In almost every scenario, we’re not playing the same game, we’re not chasing the same dream, and we’re not working for the same outcome. It may look and feel similar, but it’s not the same. We can remove the unhealthy competition when we focus on our goals – not the achievements of other woman. Our focus should be on how we “beat” who we were yesterday, last week, or last year.

Runners are a great example of a mindset where we focus on our personal goals – and not the success or advancement of others.

My love affair with running started over 10 years ago. I woke up one morning and decided I wanted to be a runner – no kidding. When I hit the streets the first time, it was agony. I could barely run a couple of blocks, let alone a couple of miles. Yet, every day, I’d hit the road and try to just run a little bit farther than I did the day before. Next thing I knew, I could run 3 miles. My goal then became, “How can I run 3 miles faster?” After that – how I could run longer races – a 10K, then a half marathon. I became obsessed with running longer races and faster times. Nine half marathons and more running shoes than I can count – here I am – a runner.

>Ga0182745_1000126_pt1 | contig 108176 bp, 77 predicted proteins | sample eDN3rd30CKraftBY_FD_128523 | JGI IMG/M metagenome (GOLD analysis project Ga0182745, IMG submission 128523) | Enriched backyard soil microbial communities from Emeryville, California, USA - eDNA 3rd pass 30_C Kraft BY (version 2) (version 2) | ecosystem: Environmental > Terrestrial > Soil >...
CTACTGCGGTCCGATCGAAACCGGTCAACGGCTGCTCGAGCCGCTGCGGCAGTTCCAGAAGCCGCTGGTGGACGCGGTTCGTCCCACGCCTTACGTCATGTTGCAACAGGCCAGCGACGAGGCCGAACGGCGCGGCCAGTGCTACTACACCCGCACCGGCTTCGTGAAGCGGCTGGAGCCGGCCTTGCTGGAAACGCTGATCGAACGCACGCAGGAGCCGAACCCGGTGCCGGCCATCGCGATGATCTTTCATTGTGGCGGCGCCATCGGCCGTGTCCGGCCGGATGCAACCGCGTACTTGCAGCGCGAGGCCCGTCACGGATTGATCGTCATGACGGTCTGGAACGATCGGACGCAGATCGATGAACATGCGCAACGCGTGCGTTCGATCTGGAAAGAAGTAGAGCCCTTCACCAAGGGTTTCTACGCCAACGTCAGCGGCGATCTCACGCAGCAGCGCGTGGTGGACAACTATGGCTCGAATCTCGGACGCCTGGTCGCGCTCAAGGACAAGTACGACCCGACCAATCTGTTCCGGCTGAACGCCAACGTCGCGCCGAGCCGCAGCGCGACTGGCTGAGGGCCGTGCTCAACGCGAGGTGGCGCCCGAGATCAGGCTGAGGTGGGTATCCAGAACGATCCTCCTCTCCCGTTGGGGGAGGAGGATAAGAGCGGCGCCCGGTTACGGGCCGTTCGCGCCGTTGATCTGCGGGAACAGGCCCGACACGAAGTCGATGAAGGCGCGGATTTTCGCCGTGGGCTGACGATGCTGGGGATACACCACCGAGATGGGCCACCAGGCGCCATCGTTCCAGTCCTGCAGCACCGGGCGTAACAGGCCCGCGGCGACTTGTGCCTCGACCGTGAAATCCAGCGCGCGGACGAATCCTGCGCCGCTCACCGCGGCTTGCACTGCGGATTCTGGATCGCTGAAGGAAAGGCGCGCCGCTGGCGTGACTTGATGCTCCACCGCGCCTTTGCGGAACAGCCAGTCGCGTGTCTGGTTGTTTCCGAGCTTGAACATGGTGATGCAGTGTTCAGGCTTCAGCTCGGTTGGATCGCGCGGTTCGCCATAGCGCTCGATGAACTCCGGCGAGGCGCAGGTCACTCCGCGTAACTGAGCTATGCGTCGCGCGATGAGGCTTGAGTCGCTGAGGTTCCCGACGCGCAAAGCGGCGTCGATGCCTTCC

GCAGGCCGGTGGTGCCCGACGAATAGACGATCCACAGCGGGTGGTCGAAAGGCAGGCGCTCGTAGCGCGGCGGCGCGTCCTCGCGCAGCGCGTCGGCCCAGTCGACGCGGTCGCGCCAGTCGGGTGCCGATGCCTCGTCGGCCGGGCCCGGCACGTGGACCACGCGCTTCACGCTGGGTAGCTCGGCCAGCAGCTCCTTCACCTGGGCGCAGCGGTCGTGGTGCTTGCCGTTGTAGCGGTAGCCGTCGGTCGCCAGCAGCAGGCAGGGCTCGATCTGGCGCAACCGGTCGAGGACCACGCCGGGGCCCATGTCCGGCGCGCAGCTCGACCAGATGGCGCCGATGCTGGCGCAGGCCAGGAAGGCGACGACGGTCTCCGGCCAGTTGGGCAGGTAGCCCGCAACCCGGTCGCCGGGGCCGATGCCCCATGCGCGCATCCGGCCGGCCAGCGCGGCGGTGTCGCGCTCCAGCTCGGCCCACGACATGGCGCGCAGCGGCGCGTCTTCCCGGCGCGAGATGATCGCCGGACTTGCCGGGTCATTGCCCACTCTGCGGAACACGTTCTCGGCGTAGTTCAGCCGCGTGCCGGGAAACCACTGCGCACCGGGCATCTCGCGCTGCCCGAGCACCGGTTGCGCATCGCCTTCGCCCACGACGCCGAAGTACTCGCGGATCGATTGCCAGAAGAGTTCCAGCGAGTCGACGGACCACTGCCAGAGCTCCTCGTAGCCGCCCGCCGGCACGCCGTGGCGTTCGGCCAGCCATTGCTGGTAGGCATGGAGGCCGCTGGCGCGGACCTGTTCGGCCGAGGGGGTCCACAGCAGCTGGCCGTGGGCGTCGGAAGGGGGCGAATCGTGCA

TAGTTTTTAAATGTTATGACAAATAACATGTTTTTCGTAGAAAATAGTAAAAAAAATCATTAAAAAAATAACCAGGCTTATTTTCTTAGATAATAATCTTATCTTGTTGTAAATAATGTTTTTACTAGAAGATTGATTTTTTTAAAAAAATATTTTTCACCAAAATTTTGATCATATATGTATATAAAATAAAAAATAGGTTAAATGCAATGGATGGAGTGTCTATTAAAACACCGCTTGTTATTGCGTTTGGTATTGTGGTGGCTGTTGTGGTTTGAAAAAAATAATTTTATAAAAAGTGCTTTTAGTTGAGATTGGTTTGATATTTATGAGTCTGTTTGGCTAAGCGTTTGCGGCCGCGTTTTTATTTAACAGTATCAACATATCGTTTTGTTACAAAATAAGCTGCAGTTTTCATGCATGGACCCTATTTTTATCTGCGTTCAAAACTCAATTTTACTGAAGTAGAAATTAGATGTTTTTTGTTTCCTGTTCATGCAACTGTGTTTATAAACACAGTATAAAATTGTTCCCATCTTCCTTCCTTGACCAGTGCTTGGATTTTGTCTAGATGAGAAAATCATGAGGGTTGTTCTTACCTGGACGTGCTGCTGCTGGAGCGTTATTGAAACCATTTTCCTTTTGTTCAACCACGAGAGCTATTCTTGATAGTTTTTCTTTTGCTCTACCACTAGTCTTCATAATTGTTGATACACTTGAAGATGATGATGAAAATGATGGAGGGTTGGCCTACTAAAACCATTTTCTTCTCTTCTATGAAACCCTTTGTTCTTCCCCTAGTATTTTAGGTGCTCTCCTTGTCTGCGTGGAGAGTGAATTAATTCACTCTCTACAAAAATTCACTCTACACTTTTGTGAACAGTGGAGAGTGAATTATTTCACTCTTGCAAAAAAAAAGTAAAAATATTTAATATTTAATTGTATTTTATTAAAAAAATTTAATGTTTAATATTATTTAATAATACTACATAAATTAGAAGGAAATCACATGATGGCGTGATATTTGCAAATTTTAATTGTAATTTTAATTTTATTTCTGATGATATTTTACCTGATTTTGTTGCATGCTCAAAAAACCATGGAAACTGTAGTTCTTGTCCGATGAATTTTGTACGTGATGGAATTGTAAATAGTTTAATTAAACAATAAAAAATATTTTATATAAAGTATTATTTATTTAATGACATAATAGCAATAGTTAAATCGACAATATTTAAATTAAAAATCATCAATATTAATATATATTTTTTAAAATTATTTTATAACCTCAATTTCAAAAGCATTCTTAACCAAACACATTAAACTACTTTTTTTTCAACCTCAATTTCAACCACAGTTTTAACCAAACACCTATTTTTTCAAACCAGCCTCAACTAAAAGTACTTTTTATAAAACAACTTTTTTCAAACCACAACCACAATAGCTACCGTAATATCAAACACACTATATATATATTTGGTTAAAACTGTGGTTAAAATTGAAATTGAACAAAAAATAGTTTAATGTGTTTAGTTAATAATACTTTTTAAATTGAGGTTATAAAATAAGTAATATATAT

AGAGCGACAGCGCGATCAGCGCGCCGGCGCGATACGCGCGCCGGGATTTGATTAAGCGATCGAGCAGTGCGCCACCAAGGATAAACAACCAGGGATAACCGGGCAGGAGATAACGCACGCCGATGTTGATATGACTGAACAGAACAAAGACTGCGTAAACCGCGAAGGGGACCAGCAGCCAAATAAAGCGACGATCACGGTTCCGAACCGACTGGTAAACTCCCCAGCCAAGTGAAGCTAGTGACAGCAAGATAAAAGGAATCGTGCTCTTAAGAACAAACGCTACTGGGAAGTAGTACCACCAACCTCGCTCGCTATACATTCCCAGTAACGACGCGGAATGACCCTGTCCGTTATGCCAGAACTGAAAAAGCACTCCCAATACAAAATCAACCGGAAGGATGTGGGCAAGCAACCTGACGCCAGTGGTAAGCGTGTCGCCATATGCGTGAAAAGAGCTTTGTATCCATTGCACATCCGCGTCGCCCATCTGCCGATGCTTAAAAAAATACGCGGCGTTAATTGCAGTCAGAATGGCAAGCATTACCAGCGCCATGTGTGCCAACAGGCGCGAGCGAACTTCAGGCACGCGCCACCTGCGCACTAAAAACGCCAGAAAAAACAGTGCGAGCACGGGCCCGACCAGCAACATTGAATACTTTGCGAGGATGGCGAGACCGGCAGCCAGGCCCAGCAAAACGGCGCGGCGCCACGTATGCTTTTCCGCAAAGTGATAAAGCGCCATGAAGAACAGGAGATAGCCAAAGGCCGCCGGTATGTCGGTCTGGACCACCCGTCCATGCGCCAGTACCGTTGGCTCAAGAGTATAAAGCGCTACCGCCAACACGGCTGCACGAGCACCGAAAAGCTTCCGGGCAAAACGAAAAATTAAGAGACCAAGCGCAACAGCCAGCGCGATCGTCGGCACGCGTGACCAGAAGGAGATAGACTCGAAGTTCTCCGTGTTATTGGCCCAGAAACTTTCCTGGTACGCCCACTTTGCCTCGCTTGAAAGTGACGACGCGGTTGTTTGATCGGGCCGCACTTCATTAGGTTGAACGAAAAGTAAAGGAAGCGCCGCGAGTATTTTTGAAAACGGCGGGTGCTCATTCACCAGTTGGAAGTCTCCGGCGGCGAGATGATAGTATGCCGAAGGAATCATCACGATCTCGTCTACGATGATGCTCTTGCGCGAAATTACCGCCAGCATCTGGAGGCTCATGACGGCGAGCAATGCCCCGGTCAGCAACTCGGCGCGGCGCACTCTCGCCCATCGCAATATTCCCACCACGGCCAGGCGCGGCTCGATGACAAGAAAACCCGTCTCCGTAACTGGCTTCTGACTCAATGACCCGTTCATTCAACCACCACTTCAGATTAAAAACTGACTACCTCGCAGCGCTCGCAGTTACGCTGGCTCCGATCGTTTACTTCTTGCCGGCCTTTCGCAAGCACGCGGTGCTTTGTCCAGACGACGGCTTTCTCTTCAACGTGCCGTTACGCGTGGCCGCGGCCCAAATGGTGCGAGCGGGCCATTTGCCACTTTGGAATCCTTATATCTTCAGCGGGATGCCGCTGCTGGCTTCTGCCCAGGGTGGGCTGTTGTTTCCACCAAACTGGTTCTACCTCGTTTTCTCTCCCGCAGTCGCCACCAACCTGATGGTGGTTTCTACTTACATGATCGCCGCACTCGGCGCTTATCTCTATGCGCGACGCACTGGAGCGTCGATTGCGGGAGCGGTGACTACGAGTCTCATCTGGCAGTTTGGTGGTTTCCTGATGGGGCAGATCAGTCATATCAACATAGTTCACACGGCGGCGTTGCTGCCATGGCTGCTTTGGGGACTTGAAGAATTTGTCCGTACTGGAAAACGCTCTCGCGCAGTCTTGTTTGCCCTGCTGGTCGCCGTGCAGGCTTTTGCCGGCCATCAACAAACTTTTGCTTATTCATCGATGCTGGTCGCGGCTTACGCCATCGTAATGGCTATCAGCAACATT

Here’s the thing about my running journey – it was never about anyone but me. Never once in my on-again-off-again-back-on-again relationship with running did I focus on “beating” anyone but myself, my time, my distance, the run before. I was focused on my personal goals. My friends successes – longer races and better times – only drove me to work harder on me.

We have to stop trying to “beat” each other – and focus on continuing to “beat” ourselves. We have to keep focused on our own goals.

Now What?

Set the Big Goals: Put the target on the wall and set your big, audacious, someday kind of dream. Want to be a CEO? Say it out loud to yourself. Want to own a business? Write that down. Know the dream YOU are chasing. Don’t be afraid to name it. What’s my big crazy dream? Writing a best-selling book. Crazy right?